It also becomes imperative to assail some of the fallacious claims forwarded by some of the scholars who support the present regime of sanctions. It is argued on their behalf that as a matter of law, responsibility for a violation can only be attributed to a duty holder ((R.A Pape, Why Economic Sanctions do not work,22,Journal of International Security, 39-40,1997)). In most cases it is the individual member countries that have signed and ratified certain treaties and hence are obligated to protect their citizens and guarantee them certain rights. The UN or the Security Council as a multilateral collection of nations are not a party to international instruments like the ICESCR and CRC and hence their obligations are unfettered by the same. This assertion is wholly ill-founded and erroneous. The Committee on Economic, Cultural and Social Rights which administers the ICESCR and the CRC has held that the state or “entity” imposing sanctions must take into account the rights guaranteed by the aforementioned instruments and further take positive steps to alleviate any kind of suffering that might be imposed upon vulnerable groups in the targeted country imposing a positive duty on the UN and the Security Council ((UN document A/53/1of August 27, 1998, ¶ 62)). Thus any claim that such instruments are not applicable to the UNSC are not sustainable. Further, such instruments being in furtherance of objects of the UN it is obligatory for the UNSC to give them due regard.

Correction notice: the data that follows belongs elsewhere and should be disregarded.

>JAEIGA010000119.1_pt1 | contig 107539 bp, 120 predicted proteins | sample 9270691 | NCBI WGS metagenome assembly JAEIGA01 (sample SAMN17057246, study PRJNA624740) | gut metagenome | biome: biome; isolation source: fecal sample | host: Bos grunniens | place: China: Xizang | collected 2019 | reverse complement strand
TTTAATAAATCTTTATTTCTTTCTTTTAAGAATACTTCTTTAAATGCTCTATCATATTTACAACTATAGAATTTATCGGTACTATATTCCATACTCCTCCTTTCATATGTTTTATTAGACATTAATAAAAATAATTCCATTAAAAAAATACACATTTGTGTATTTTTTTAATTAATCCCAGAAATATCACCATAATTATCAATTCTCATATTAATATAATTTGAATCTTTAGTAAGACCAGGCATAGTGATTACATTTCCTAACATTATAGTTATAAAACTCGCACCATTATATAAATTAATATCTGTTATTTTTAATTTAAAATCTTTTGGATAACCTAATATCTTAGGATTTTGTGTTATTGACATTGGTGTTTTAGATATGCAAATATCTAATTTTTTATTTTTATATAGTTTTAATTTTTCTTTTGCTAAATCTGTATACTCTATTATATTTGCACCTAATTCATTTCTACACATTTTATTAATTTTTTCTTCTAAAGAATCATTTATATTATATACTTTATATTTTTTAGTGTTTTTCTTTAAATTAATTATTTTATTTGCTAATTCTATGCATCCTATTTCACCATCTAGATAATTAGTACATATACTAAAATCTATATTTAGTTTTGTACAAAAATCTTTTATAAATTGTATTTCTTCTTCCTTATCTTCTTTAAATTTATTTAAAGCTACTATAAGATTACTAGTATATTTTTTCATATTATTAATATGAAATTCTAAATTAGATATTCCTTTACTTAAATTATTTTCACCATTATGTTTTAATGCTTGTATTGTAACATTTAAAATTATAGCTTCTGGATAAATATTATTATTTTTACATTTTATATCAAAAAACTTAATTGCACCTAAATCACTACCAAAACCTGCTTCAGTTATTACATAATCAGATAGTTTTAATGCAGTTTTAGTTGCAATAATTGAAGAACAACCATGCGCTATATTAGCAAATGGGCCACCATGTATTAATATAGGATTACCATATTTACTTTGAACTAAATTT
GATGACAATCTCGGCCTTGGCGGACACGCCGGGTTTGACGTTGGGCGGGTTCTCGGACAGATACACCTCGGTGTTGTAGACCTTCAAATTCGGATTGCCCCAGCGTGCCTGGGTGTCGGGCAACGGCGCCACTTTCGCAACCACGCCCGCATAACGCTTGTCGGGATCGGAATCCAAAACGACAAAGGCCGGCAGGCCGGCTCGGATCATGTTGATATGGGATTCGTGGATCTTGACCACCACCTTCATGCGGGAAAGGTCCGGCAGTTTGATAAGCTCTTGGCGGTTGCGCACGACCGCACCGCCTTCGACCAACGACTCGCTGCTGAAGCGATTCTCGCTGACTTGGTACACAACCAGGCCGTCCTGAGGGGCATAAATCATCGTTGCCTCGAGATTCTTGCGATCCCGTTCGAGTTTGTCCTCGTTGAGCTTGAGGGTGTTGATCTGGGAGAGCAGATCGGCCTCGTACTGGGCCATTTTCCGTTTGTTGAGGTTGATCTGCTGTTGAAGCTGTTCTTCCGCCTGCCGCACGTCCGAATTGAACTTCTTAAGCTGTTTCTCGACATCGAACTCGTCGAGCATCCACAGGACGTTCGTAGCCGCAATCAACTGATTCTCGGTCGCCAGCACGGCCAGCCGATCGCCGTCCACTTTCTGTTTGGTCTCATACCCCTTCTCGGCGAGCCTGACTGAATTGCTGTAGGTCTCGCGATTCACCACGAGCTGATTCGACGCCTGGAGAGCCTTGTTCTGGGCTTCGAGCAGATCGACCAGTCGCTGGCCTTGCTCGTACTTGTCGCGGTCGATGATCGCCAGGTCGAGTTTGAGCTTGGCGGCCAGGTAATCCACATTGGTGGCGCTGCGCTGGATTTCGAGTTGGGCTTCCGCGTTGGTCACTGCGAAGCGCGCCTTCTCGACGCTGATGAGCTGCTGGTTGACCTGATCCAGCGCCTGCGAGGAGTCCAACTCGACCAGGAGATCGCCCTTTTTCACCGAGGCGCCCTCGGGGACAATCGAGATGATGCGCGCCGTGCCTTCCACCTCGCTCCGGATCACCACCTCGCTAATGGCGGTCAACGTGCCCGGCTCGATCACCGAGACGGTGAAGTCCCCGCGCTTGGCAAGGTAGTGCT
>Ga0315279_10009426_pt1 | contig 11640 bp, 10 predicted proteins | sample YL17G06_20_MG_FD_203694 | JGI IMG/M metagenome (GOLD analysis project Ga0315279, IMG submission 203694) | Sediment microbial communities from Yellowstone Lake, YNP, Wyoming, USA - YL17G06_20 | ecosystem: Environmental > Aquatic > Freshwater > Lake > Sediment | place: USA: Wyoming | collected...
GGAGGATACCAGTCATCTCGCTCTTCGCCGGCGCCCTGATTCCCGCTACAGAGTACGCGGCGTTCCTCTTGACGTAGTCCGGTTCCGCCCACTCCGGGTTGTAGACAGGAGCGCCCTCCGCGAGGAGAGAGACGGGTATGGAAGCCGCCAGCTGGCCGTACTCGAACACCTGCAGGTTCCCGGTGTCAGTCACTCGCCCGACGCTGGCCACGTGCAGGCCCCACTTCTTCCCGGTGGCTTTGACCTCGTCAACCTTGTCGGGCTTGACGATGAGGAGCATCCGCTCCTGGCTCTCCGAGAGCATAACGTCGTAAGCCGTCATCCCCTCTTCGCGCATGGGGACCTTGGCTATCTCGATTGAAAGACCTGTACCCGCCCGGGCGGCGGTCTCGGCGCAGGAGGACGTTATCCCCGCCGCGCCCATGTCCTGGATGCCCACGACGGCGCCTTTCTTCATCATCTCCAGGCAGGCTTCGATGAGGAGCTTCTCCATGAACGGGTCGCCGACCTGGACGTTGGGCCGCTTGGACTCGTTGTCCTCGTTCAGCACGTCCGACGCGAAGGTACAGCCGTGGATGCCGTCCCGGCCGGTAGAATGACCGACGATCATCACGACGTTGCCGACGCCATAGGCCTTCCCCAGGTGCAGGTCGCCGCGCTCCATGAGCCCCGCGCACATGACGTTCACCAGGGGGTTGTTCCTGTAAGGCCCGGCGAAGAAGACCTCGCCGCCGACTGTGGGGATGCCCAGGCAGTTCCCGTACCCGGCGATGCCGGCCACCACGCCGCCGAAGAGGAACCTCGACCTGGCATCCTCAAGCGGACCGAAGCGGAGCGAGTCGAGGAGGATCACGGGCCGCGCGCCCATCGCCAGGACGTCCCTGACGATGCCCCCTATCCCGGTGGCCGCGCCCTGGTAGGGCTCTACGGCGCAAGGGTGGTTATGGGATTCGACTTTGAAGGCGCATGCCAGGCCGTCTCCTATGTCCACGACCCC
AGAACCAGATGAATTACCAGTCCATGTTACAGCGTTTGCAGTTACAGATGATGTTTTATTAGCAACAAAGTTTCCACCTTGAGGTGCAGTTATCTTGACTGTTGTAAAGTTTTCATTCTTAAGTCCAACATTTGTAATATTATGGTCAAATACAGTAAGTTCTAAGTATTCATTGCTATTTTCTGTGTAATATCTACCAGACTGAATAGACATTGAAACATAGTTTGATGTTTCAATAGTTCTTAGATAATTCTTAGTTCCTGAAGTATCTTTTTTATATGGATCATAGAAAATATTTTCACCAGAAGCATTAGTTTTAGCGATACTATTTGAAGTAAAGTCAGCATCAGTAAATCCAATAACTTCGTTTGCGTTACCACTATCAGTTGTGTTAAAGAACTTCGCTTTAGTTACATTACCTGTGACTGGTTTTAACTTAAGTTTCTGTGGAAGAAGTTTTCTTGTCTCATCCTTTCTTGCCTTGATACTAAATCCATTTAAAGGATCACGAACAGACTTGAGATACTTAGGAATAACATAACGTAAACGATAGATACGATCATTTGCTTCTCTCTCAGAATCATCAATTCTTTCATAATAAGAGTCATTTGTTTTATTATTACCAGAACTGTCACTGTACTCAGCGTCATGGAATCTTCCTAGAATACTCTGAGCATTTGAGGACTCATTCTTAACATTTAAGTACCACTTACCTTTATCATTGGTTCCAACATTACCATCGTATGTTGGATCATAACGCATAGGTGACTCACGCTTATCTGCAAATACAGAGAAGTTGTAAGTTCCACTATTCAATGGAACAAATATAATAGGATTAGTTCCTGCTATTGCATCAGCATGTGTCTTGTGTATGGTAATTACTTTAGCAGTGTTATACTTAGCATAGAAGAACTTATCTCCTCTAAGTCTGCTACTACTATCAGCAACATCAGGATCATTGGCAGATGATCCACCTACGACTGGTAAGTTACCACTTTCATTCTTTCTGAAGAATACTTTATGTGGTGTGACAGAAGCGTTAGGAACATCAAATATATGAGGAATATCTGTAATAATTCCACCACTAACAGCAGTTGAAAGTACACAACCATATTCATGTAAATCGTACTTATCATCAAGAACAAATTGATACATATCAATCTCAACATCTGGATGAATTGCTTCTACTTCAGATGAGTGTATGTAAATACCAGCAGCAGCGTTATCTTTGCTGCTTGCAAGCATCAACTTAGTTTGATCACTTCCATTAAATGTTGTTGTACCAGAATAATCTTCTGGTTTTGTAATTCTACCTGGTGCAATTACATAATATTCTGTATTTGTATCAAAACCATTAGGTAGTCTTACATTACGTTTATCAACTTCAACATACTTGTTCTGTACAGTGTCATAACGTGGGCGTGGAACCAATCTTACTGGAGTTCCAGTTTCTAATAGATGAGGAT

Another argument popular among pro sanctions scholars is that the UNSC and its member nations cannot be held liable as they do not intend the human rights violations or the other externalities caused. It is done with the aim to make recalcitrant regimes conform to norms of international law ((G.A Lopez, Are Economic Sanctions Just?, 52, Journal of International Affairs,735-755, 1999)). This argument is scarcely tenable as with the modern day proliferation of information exchange among nations it is not hidden from the public that the actual suffering is mostly to the civilian population and sanctions which do not incorporate the necessary safeguards cannot be allowed to take the defence of unintended side effects because such a situation is easily foreseeable.